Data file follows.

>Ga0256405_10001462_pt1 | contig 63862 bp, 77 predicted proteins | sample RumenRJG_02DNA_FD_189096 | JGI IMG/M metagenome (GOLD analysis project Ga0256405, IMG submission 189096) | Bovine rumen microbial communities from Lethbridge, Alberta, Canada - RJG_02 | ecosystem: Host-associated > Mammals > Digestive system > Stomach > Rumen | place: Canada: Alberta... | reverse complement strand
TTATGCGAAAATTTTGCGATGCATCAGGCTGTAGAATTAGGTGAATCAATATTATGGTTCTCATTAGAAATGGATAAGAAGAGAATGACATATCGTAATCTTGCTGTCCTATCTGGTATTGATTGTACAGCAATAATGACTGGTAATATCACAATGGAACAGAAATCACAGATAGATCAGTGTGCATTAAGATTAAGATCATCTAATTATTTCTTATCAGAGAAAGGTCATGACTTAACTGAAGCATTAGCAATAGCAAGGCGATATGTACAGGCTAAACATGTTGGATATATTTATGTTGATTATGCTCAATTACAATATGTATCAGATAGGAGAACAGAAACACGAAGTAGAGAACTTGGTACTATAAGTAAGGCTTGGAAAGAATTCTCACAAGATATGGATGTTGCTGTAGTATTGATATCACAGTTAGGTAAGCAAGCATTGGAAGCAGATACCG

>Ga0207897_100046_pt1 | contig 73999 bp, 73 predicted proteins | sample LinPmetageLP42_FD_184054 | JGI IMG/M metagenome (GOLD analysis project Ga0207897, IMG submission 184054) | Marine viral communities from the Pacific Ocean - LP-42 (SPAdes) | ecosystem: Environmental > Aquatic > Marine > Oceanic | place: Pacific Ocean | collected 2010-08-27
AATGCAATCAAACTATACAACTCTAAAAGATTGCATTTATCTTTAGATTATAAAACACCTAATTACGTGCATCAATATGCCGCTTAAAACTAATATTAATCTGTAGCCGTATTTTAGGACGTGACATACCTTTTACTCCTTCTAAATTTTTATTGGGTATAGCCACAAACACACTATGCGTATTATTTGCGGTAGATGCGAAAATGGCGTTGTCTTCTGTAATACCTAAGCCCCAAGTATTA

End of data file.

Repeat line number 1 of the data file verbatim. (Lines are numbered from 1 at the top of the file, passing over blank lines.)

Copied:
>Ga0256405_10001462_pt1 | contig 63862 bp, 77 predicted proteins | sample RumenRJG_02DNA_FD_189096 | JGI IMG/M metagenome (GOLD analysis project Ga0256405, IMG submission 189096) | Bovine rumen microbial communities from Lethbridge, Alberta, Canada - RJG_02 | ecosystem: Host-associated > Mammals > Digestive system > Stomach > Rumen | place: Canada: Alberta... | reverse complement strand